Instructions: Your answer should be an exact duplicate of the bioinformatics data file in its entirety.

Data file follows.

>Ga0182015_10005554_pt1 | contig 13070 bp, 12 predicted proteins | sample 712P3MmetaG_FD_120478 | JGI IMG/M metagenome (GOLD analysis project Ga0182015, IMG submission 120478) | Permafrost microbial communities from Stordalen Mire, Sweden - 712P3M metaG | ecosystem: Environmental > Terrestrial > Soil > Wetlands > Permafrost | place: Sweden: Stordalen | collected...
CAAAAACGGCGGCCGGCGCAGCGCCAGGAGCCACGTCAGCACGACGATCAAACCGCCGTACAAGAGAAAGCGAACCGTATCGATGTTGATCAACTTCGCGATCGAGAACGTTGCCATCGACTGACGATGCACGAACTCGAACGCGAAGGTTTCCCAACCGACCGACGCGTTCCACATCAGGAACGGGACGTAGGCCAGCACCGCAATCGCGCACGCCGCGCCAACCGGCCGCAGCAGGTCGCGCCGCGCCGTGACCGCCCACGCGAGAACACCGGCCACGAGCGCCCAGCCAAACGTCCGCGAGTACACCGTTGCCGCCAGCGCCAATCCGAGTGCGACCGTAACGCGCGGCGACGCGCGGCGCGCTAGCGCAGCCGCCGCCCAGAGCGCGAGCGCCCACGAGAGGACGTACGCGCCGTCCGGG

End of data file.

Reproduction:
>Ga0182015_10005554_pt1 | contig 13070 bp, 12 predicted proteins | sample 712P3MmetaG_FD_120478 | JGI IMG/M metagenome (GOLD analysis project Ga0182015, IMG submission 120478) | Permafrost microbial communities from Stordalen Mire, Sweden - 712P3M metaG | ecosystem: Environmental > Terrestrial > Soil > Wetlands > Permafrost | place: Sweden: Stordalen | collected...
CAAAAACGGCGGCCGGCGCAGCGCCAGGAGCCACGTCAGCACGACGATCAAACCGCCGTACAAGAGAAAGCGAACCGTATCGATGTTGATCAACTTCGCGATCGAGAACGTTGCCATCGACTGACGATGCACGAACTCGAACGCGAAGGTTTCCCAACCGACCGACGCGTTCCACATCAGGAACGGGACGTAGGCCAGCACCGCAATCGCGCACGCCGCGCCAACCGGCCGCAGCAGGTCGCGCCGCGCCGTGACCGCCCACGCGAGAACACCGGCCACGAGCGCCCAGCCAAACGTCCGCGAGTACACCGTTGCCGCCAGCGCCAATCCGAGTGCGACCGTAACGCGCGGCGACGCGCGGCGCGCTAGCGCAGCCGCCGCCCAGAGCGCGAGCGCCCACGAGAGGACGTACGCGCCGTCCGGG